Petty Officer Michael Davis (Jeremy Davis) is the newbie to SEAL Team VI, but after his first mission the young soldier is weathered beyond hid years. His first assignment as for the elite black ops squad is as Communications Officer for the micro ground assault team that enabled surgical aerial assaults of strategic targets in Iraq, priming allied forces for the what is now known as Operation Desert Storm. The honor of being part of the special forces unit is enriched by the fact that he is invited into the unit lead by the best, Master Chief Devon Mackefy (Ken Gamble).
The team, having just returned from one mission, is called into duty once again, because “Mac is the best”. Feeling the pull of the call, and given no option by the powers that be, our heroes go into the thick of it with the usual disadvantages - tired, short by one man and in need of gearing up in the weapons department; all with their invisibility being paramount.
For an independent film, this film succeeds in many of its ambitions. The scope of the piece is vast, rivaling any studio backlot. The stylistic choice of superimposed images cries of a strong influence by the early work of Melvin Van Peebles and is effective in evoking that patriotic pride swell. The sound design is impressive, immersing the audience in a sea of jet thunder and air strike explosions.
Ken Gamble gives the only true stand-out performance of the film. As Master Chief Devon Mackefy, Gamble is the portrait of the walking wounded; a soldier who is dangerous and intelligent, a leader who is powerful yet vulnerable. Despite the narration lead by Jeremy Davis’ character, this is Mac’s story. It’s a compelling one and Gamble more than does justice to the role.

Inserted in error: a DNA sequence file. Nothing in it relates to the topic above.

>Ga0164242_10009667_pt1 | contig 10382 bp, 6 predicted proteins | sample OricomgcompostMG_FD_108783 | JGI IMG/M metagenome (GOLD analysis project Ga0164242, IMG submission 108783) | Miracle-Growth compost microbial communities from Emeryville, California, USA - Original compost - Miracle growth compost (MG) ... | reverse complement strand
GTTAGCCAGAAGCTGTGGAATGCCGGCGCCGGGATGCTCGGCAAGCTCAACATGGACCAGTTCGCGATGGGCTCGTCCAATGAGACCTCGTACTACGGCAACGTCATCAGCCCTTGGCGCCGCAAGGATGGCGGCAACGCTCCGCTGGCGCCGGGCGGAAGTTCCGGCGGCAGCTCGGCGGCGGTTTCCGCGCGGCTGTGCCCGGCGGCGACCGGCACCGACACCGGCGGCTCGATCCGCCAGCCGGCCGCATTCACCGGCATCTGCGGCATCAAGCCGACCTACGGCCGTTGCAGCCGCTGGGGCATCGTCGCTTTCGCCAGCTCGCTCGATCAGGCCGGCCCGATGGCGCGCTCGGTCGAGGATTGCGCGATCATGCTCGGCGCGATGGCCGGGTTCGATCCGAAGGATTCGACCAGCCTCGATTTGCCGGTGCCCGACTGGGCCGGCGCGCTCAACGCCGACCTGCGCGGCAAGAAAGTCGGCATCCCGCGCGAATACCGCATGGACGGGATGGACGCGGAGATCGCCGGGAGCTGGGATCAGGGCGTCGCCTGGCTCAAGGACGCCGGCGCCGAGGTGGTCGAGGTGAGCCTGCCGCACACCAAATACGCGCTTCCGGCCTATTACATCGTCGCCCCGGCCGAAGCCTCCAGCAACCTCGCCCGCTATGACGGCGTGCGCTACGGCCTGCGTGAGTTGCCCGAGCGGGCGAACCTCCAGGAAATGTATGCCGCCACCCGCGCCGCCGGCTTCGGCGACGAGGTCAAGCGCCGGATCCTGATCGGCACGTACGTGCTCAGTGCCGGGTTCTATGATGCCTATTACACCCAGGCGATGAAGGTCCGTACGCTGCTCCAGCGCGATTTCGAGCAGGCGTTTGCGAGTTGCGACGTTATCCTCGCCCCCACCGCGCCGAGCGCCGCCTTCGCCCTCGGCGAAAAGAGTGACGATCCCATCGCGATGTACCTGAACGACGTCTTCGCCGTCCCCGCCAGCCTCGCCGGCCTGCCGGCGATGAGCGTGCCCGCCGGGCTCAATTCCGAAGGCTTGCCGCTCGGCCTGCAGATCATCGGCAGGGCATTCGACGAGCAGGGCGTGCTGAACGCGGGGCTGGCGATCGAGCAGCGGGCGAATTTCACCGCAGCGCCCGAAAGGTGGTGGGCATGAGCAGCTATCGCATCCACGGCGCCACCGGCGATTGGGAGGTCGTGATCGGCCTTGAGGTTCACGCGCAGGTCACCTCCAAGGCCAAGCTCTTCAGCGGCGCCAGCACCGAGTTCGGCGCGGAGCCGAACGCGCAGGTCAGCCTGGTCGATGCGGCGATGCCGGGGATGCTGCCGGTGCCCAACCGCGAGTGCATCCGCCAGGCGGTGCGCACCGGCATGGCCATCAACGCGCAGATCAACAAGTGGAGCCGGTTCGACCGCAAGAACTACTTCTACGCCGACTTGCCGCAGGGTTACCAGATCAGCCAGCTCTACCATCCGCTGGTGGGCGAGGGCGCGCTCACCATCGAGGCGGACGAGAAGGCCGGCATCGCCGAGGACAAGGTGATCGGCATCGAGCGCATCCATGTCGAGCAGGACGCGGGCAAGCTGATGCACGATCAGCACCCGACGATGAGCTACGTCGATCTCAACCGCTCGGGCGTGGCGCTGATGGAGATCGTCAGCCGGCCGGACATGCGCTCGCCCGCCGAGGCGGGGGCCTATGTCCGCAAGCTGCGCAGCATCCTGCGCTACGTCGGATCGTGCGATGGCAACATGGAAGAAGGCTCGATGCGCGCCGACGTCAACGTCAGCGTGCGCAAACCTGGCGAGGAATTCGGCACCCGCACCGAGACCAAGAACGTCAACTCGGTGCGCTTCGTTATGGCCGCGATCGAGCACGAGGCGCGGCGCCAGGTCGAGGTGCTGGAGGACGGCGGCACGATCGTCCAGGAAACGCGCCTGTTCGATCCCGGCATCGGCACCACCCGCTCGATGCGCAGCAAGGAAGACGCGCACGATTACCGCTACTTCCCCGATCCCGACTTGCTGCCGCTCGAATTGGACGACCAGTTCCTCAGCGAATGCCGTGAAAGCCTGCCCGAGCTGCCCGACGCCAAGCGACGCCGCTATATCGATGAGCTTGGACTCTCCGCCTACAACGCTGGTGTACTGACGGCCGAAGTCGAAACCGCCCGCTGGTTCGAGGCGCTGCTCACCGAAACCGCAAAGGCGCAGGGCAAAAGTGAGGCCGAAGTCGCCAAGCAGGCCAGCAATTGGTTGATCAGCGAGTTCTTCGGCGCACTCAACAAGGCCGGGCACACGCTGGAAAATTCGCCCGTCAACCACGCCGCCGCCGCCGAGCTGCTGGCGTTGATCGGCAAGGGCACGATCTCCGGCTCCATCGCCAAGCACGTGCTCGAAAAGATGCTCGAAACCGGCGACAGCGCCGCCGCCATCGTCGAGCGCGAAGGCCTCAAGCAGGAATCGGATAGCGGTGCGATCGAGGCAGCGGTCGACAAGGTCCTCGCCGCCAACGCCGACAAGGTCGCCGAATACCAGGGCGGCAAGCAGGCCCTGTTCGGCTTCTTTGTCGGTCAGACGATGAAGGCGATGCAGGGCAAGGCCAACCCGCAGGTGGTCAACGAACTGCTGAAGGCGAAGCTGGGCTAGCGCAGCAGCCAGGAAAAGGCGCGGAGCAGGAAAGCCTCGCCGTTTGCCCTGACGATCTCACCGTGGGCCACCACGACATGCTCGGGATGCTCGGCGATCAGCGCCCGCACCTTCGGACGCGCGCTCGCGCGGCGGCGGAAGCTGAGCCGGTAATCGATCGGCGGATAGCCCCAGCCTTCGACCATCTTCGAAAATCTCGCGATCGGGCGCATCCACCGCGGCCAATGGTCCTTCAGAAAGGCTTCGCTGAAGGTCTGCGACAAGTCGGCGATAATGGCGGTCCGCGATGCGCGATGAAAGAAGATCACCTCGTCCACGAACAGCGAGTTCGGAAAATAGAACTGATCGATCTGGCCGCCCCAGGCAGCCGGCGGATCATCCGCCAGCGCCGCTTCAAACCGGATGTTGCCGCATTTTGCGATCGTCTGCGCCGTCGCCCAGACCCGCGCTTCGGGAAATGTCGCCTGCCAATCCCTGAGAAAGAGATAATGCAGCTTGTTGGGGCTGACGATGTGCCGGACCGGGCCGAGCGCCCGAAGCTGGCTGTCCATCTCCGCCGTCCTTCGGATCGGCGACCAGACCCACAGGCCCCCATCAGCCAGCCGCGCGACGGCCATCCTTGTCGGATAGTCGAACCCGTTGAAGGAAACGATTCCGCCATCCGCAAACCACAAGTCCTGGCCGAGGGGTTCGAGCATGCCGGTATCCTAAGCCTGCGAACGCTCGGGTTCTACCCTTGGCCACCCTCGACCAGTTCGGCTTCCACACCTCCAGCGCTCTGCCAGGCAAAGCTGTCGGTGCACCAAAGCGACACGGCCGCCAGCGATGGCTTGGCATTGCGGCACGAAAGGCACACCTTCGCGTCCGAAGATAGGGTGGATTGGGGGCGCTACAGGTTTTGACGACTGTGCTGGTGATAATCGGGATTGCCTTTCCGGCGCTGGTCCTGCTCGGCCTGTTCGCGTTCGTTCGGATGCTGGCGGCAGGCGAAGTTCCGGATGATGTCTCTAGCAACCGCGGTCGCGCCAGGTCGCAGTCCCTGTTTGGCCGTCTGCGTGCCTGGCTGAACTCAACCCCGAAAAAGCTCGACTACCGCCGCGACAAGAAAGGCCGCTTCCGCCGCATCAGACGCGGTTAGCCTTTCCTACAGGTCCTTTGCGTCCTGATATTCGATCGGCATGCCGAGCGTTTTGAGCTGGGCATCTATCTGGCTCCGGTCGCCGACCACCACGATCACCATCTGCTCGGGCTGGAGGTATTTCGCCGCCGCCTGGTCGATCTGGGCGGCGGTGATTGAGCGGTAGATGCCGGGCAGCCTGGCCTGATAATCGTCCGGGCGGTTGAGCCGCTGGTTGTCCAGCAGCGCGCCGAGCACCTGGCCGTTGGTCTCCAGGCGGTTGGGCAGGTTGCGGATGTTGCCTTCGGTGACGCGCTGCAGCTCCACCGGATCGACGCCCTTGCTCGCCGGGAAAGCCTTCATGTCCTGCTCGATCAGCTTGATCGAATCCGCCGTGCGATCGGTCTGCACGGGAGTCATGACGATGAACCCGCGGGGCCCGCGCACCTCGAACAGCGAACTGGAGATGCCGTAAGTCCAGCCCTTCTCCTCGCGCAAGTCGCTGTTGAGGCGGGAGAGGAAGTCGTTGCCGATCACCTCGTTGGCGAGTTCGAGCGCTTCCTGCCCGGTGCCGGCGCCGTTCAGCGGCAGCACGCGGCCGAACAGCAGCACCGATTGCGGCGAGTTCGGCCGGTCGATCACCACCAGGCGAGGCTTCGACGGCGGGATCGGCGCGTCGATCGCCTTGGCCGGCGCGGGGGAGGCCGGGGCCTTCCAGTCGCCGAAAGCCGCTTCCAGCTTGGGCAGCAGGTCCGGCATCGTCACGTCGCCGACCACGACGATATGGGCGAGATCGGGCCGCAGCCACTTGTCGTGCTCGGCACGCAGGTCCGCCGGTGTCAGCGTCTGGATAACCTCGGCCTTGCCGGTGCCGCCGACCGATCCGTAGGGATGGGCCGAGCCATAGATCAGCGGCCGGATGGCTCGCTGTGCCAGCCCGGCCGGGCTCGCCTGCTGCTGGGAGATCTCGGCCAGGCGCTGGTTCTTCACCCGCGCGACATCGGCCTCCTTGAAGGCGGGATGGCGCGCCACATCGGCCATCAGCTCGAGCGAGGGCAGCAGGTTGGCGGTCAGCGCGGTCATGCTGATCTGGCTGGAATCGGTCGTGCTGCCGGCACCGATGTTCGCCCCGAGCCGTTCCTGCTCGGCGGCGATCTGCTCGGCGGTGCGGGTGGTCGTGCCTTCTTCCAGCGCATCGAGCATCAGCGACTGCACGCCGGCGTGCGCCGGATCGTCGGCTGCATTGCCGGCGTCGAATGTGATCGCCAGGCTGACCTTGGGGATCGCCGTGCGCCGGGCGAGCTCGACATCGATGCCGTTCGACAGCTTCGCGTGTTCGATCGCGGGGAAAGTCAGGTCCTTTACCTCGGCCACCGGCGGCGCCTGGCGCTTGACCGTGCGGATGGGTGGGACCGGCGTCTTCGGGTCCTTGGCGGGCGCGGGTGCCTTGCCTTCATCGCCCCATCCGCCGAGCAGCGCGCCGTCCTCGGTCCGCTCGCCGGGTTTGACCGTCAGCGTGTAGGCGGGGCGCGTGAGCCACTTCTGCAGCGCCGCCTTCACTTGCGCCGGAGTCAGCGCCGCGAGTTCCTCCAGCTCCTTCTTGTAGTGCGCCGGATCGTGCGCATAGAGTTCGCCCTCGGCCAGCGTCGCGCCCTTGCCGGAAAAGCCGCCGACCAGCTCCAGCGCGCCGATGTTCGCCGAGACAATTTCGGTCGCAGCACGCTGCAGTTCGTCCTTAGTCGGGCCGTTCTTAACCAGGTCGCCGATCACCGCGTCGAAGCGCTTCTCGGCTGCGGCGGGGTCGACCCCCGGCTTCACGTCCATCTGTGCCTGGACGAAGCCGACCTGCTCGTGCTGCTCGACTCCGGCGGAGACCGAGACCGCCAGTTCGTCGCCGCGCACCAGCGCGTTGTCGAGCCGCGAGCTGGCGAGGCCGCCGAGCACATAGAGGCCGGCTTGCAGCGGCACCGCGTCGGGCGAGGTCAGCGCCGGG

If you forgive the Sci-Fi Channel visual effects, and the structure of the film, which at times make it difficult to distinguish past from present, the big problem with this film is the length. Director Mark Andrews falls into the trap that many of us writer directors do of not trimming the fat. While the fact that we are on an actually aircraft carrier is very cool, at a certain point the film starts to feel like a training video. Cool footage shouldn’t trump the storytelling.
Similarly, there are some especially heart-wrenching moments towards the end of the movie that just go on too long. Ken Gamble is strong and solid in the leading role of Mac; he is an actor that conveys a lot while doing very little. At the turning point of the film, we see Mac agonize over his actions for a long time, in addition to the inter-cutting of flashbacks. The suffering goes on, long after the audience “gets it”, and consequently, losses some of its emotional power. My thoughts keep harkening back to the “Jaws” model. The less you see of the shark, the more the perception of danger is heightened, the more intense the experience. SEAL Team VI just “shows too much of the shark.”
I think the film does get the pacing right with the sequence with the boy and the soccer ball. The final moments of the film are shrouded in reverence for our soldiers everywhere, those who have fallen and those who find the strength to keep going. I don’t think anyone will have a problem with that; I certainly don’t.
At the heart of SEAL Team VI, the film is a simple - and simultaneously complicated – story about choices. It’s about living with the consequences of our actions, and our inaction. Amidst the gunfights and big blue sky, SEAL Team VI is an examination of what it means for one man to be a father, a soldier and a human being and how all those identities are compromised by war.
The perspective of this film is an important one. While each man and woman must take responsibility for the decision to enlist in the armed forces, there are innumerous other difficulties and life-altering choices that must be made while performing the duties they have swore to perform. There are often situations where performing one’s duties compromises the bounds of what the status quo considers honorable or moral. This film is an important reminder that, while the debate rages on at home about what wars we should be engaged in and why, these debates seldom include the acknowledgement that performing duties for God and country costs our servicemen and women a piece of their soul.
They should be honored. They should be thanked. And we all should be reminded.
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